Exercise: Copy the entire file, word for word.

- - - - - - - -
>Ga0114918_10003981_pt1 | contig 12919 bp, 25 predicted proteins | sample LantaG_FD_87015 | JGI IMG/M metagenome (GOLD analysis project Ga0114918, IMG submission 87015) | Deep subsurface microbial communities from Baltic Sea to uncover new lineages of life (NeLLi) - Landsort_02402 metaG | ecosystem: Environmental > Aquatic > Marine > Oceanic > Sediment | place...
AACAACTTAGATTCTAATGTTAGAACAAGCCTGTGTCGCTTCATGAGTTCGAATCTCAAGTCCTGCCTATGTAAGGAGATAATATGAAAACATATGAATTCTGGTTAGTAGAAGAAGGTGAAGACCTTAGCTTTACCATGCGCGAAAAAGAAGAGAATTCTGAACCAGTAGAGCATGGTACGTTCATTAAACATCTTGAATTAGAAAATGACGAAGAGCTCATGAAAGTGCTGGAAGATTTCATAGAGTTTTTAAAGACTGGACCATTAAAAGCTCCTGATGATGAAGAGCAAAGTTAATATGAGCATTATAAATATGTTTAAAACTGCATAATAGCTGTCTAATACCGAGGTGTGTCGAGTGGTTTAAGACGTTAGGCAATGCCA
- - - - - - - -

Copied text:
>Ga0114918_10003981_pt1 | contig 12919 bp, 25 predicted proteins | sample LantaG_FD_87015 | JGI IMG/M metagenome (GOLD analysis project Ga0114918, IMG submission 87015) | Deep subsurface microbial communities from Baltic Sea to uncover new lineages of life (NeLLi) - Landsort_02402 metaG | ecosystem: Environmental > Aquatic > Marine > Oceanic > Sediment | place...
AACAACTTAGATTCTAATGTTAGAACAAGCCTGTGTCGCTTCATGAGTTCGAATCTCAAGTCCTGCCTATGTAAGGAGATAATATGAAAACATATGAATTCTGGTTAGTAGAAGAAGGTGAAGACCTTAGCTTTACCATGCGCGAAAAAGAAGAGAATTCTGAACCAGTAGAGCATGGTACGTTCATTAAACATCTTGAATTAGAAAATGACGAAGAGCTCATGAAAGTGCTGGAAGATTTCATAGAGTTTTTAAAGACTGGACCATTAAAAGCTCCTGATGATGAAGAGCAAAGTTAATATGAGCATTATAAATATGTTTAAAACTGCATAATAGCTGTCTAATACCGAGGTGTGTCGAGTGGTTTAAGACGTTAGGCAATGCCA